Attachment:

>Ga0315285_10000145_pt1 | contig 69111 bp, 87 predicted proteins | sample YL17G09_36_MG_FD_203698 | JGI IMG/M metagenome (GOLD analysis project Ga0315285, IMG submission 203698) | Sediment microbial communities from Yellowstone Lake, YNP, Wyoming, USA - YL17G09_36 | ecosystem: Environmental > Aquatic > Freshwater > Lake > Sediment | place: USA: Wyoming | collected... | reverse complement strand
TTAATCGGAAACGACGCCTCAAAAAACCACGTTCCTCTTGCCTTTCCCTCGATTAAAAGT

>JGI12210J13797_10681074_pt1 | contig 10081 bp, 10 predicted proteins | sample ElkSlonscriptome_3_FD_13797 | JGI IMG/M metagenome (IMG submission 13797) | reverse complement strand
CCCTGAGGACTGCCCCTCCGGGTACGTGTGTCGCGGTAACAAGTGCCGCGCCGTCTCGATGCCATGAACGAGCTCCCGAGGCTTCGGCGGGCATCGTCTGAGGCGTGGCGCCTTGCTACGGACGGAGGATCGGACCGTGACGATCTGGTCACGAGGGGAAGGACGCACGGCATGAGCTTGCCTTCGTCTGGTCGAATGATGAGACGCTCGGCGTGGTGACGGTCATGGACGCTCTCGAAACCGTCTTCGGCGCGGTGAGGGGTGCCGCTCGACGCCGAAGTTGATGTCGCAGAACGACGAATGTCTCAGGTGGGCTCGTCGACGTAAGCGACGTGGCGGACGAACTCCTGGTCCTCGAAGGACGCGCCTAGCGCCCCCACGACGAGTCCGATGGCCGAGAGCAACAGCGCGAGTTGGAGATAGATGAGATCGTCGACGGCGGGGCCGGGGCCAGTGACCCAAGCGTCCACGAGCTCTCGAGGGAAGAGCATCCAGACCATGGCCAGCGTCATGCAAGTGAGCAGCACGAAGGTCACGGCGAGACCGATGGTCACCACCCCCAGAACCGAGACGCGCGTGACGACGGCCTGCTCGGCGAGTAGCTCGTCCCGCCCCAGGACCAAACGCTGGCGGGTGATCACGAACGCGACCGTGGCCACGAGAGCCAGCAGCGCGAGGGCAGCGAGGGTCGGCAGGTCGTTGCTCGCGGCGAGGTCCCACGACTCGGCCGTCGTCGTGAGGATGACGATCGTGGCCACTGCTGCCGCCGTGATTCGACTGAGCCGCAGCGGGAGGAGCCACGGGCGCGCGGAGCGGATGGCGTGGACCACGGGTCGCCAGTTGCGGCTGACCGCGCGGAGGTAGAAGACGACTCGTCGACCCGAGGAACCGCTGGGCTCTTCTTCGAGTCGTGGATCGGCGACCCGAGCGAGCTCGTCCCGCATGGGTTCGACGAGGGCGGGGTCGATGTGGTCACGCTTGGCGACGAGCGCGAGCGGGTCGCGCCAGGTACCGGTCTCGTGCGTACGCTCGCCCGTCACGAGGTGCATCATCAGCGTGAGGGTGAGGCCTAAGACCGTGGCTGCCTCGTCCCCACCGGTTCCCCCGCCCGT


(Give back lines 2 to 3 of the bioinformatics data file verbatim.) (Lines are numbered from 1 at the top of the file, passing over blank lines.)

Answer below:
TTAATCGGAAACGACGCCTCAAAAAACCACGTTCCTCTTGCCTTTCCCTCGATTAAAAGT

>JGI12210J13797_10681074_pt1 | contig 10081 bp, 10 predicted proteins | sample ElkSlonscriptome_3_FD_13797 | JGI IMG/M metagenome (IMG submission 13797) | reverse complement strand